VI. Concluding Remarks

    Reference

    Chapter 8. The Red Cell and Blood Coagulation Systems

    I. Introduction

    II. Red Cells: Rheology and Hemostasis

    III. Red Cells: Platelets and Hemostasis

    IV. Red Cells and Coagulation Reactions

    V. The Clinical Implications of Red Cell Procoagulants

    VI. Summary and Further Explanation

    Reference

    Metabolism

    Chapter 9. General Red Cell Metabolism

    I. Introduction

    II. Phylogenetic Considerations

    III. Red Cell Maturation

    IV. The Pathways and Enzymes of the Red Cell

    V. Senescence of the Red Cell

    VI. Concluding Remarks

    Reference

    Chapter 10. Pentose Phosphate Metabolism

    I. Introduction

    II. General Features of the Pentose Shunt

    III. Functions of the Pentose Shunt

    IV. Regulation of the Pentose Shunt

    V. Enzymes of the Pentose Shunt

    VI. The Pentose Shunt and Red Cell Oxidation-Reduction Reactions

    VII. Interactions of the Pentose Shunt with the Embden-Meyerh of Pathway

    VIII. Pentose Phosphate Metabolism and Red Cell Aging

    IX. Glucose-6-Phosphate Dehydrogenase Deficiency

    X. Deficiencies Affecting the Remainder of the Pentose Shunt

    XI. Conclusion

    References

    Chapter 11. Red Cell Metabolism and Function

    I. Introduction

    II. The Functions and Interaction s of Important Red Cell Metabolites

    III. Red Cell Glycolytic Control and Red Cell Function

    IV. In Vivo Evaluation of Red Cell Glycolysis Using Assay of Glycolytic Intermediates

    V. The Effects of Age, Sex, and Inheritance on Red Cell Metabolism and Function

    VI. The Future—Can Red Cell Metabolism Be Manipulated for Therapeutic Purpose's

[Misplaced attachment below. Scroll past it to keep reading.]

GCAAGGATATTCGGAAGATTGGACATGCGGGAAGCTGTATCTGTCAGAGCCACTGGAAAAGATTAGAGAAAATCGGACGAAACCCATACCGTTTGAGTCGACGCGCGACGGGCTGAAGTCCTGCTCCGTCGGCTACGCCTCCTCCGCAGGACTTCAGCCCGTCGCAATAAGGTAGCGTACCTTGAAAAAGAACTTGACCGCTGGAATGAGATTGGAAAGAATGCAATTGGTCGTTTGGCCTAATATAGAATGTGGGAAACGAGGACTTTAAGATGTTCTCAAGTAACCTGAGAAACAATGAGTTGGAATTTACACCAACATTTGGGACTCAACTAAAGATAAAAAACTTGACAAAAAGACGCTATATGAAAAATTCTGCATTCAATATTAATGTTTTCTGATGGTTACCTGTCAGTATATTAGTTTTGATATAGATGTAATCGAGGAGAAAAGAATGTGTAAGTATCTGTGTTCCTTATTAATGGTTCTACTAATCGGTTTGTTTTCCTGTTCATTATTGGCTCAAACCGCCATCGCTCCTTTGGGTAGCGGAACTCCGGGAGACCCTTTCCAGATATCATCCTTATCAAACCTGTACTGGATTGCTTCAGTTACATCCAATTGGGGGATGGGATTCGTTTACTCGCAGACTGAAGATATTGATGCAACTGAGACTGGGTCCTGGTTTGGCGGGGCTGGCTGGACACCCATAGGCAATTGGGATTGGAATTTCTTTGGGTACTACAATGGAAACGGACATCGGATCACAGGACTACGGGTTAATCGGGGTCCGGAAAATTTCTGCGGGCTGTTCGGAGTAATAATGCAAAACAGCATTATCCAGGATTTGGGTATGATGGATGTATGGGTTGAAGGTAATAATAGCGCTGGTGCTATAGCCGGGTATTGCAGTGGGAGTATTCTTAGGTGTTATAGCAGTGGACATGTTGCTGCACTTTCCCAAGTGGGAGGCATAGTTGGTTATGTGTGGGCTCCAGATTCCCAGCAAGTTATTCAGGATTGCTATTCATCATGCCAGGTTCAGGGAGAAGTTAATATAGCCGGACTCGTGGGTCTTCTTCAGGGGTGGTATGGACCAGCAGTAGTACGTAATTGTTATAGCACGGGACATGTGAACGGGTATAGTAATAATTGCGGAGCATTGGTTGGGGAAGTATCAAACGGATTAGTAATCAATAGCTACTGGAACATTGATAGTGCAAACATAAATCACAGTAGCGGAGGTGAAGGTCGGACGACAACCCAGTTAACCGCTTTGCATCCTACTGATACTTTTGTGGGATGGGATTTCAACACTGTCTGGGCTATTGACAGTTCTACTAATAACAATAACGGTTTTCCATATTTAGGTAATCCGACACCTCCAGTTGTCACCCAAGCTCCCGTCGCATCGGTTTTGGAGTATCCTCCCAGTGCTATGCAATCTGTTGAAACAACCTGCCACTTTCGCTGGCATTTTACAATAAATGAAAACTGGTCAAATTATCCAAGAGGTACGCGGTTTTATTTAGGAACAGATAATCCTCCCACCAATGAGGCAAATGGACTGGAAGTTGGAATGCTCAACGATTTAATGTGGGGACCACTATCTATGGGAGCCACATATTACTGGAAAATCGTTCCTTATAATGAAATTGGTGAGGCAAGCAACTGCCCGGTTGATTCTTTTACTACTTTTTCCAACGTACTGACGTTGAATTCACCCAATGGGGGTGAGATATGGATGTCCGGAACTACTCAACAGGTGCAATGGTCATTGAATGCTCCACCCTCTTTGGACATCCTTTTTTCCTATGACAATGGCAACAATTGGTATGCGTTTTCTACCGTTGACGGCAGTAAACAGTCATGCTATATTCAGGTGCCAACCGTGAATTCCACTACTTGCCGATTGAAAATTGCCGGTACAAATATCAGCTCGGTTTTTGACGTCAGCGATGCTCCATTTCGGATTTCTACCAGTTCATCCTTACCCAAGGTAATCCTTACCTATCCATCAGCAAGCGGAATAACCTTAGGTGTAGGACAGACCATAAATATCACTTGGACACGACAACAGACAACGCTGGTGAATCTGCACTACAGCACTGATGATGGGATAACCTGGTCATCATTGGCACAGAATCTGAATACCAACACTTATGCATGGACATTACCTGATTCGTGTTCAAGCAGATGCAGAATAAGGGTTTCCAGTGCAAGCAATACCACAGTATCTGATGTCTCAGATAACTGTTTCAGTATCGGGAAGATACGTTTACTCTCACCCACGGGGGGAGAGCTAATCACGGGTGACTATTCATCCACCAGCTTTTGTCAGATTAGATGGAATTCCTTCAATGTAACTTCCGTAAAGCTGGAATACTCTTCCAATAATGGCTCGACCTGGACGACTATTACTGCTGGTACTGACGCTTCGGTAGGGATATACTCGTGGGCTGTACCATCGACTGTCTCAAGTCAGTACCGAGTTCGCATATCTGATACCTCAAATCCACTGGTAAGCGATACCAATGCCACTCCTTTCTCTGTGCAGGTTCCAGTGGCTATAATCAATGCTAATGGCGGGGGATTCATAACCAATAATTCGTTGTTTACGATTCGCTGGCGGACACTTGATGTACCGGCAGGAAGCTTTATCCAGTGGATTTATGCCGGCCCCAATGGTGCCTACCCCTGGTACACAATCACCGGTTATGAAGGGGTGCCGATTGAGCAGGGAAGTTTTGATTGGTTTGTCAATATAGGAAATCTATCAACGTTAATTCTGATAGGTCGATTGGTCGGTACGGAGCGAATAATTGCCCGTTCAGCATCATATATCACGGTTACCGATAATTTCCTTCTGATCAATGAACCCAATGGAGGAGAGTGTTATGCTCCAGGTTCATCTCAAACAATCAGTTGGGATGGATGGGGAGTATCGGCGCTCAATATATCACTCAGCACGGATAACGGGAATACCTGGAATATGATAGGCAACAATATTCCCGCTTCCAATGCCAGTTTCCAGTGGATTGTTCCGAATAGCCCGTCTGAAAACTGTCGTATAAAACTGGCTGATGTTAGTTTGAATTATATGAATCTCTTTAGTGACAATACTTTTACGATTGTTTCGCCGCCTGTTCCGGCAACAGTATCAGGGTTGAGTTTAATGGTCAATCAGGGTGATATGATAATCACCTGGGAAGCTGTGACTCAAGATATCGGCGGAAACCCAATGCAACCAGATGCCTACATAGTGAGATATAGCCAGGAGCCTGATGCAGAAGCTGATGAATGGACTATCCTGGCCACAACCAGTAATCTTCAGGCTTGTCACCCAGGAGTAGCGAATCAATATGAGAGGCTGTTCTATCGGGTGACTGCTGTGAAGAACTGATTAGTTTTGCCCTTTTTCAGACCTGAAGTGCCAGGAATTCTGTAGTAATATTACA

References

    Preservation

    Chapter 12. Liquid and Freeze Preservation of Human Red Blood Cells

    I. Introduction

    II. Preservation Injury

    III. Measurement of Nonviable Red Cells

    IV. Life Span of Preserved Viable Red Cells

    V. Function of Circulating Red Cells

    VI. Salvaging and Rejuvenation of Outdated Red Cells and Red Cells with Elevated 2,3-DPG Levels and Decreased Affinity for Oxygen

    VII. Index of Therapeutic Effectiveness

    VIII. Containers and Filters

    IX. Liquid Preservation Techniques

    X. Concentrated Red Cells from Liquid Blood

    XI. Physiology of Washing Liquid and Previously Frozen Red Cells

    XII. Freezing Techniques

    XIII. Evaluation of Current Methods

    XIV. Transportability

    XV. Standardization of the Red Cell Washing Procedure to Remove Glycerol

    XVI. Homologous versus Autologous Transfusions

    XVII. Justification and Cost of Freezing Methods

    XVIII. Future of Frozen Blood Banking

    XIX. Component Theory

    Reference

    Chapter 13. Cryobiology of the Red Blood Cell

    I. Introduction

    II. Slow Freezing: The Mechanism of Injury

    III. Penetrating Cryoprotectants

    IV. Extracellular Cryoprotectants

    V. Practical Red Cell Freezing

    Reference

    Chapter 14. The Appropriate Role for Red Cell Freezing in Transfusion Practice

    I. Historical Introduction

    II. The Current Polarization of Opinion

    III. Examination of the Arguments Favoring Widespread Application of Frozen Storage

    IV. Arguments against Widespread Application of Frozen Storage

    V. Conclusions

    Reference

    Index


Product details

  • No. of pages: 628
  • Language: English
  • Copyright: © Academic Press 1974
  • Published: January 28, 1974
  • Imprint: Academic Press
  • eBook ISBN: 9780323161480

About the Editor

Douglas Surgenor

Ratings and Reviews

Write a review

There are currently no reviews for "The Red Blood Cell"